When it came time for choosing the meal to pair with my Greek wine, I thought about this meal and asked myself how difficult could it be to make? Then thought it would be a perfect match since we all know that like pairs with like when it comes to wine pairings. 

Choose a food from the region the wine comes from and you can be pretty sure it will pair nicely.Click To Tweet

Excellent plan, right? EXCEPT when I was searching the internet for a recipe, I found out that Falafel is not Greek but Egyptian. OOPS! With a very American view, I checked out the distance between Egypt and Greece and found out it was less than 1,000 miles away and a short one and a half hour flight.  Also, the Greek Ptolemy family ruled Egypt in early Roman times. CLOSE ENOUGH! (I know that is so bad)

On the Plate

Dracaena WinesI found a recipe online for Falafel, but when I went to the store, I couldn’t find all of the ingredients. So thanks to Siri and some imaginative questions for replacement ingredients, I came up with my own recipe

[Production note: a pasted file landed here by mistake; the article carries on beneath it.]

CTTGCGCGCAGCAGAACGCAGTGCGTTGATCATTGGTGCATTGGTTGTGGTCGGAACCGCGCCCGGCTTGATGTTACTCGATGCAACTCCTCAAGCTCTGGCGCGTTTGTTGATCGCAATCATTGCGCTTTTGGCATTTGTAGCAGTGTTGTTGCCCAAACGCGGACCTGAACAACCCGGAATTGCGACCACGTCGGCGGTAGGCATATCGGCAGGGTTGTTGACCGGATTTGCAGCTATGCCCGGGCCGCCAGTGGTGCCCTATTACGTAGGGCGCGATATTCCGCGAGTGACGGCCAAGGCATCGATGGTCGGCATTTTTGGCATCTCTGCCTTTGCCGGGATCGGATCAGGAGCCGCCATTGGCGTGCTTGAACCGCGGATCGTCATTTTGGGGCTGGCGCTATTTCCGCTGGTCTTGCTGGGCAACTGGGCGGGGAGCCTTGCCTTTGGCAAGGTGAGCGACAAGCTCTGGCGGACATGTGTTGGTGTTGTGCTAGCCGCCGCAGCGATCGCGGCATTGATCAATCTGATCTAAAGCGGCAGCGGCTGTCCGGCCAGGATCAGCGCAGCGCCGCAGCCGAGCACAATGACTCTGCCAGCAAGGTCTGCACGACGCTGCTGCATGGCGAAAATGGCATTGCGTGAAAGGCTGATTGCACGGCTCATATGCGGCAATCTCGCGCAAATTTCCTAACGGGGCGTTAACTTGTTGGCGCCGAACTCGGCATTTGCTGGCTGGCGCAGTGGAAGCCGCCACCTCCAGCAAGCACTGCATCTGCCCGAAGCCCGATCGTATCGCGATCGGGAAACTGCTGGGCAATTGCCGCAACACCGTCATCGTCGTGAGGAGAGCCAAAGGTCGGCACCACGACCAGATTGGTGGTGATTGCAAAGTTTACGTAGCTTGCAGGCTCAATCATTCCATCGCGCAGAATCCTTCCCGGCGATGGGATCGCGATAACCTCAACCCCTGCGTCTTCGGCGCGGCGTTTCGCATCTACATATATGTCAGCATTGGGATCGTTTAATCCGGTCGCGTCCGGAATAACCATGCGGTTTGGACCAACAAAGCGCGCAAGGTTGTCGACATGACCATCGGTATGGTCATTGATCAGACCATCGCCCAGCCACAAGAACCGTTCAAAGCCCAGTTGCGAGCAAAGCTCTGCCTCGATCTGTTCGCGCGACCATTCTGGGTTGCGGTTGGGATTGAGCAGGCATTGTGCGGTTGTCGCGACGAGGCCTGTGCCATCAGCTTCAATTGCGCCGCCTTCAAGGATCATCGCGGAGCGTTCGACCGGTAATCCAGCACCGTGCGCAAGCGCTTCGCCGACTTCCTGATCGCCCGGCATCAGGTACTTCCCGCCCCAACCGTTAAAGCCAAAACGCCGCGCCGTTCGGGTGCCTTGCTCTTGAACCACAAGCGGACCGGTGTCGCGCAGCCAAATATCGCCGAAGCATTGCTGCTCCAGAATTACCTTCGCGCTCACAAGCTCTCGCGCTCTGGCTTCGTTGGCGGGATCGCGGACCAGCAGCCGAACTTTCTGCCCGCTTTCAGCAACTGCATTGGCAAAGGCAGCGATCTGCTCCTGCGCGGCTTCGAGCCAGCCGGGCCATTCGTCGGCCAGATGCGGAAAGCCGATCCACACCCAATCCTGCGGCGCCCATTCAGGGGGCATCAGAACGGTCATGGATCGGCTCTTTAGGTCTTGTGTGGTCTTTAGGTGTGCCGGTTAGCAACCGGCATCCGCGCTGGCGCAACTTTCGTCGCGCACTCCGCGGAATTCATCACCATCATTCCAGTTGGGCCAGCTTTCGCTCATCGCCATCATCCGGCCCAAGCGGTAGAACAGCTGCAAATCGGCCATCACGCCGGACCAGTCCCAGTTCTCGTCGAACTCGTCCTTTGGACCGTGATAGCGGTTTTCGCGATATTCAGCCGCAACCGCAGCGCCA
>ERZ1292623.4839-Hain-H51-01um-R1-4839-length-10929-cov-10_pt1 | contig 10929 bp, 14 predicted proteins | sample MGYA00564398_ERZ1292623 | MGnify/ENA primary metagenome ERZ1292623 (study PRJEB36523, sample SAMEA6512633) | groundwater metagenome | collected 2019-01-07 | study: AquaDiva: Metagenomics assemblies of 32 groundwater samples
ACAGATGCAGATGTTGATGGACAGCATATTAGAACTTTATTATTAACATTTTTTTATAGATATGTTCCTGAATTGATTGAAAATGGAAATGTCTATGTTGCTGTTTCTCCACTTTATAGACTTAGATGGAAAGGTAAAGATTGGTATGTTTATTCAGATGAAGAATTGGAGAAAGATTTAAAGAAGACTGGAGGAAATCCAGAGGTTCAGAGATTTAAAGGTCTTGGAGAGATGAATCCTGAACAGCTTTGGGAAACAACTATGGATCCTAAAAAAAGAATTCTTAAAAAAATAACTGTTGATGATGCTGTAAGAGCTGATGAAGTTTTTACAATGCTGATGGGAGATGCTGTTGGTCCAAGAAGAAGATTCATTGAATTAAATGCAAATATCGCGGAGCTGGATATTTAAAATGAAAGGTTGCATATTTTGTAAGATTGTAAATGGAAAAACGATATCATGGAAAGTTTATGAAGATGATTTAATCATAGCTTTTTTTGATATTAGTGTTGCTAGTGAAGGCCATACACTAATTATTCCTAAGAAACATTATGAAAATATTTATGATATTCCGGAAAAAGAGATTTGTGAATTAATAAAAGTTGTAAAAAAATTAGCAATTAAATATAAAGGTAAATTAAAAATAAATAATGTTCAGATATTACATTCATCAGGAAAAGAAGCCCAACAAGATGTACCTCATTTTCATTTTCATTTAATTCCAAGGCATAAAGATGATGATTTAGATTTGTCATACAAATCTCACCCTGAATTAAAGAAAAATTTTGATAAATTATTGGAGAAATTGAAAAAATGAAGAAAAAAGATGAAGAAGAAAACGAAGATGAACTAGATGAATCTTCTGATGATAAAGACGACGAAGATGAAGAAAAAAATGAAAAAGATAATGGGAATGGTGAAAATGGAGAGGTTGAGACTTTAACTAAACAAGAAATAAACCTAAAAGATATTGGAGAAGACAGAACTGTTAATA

It came out delicious and is definitely a recipe I will be keeping and remaking. My typical meals include things I can pop in a microwave, pasta that cooks in less than ten minutes, or a protein bar; so this was way beyond my normal time for meals. It took about an hour and a half to prepare.  Plus, you need a food processor, so if you don’t have one, that may be an issue. It was super simple, but the original recipe called for placing the dough in the refrigerator for several hours. I, with very little patience and hating eating dinner later, placed it in the freezer for an hour. It gave me time to chop up the lettuce and tomatoes and to clean up the processor.

In the Glass

I may have had the wrong country for the food, but I was spot on for the wine.  I chose aDracaena Wines 2017 Nasiakos Moschofilero, which retails for $12.99. Moschofilero is known as the Chameleon. According to Wine Enthusiast “Moschofilero (mow-sko-FEEL-err-oh), is a lively and floral white-wine grape grown in the Peloponnese region of Mantinia. Pink-skinned and aromatic, the grape’s expression is wide-ranging. Still white, rosé and sparkling wines offer flavors that span from light and delicate, to ripe and fun-loving, to exotic and spicy. It’s often compared to Riesling, Traminer and Viognier, though its character is distinctively Greek.”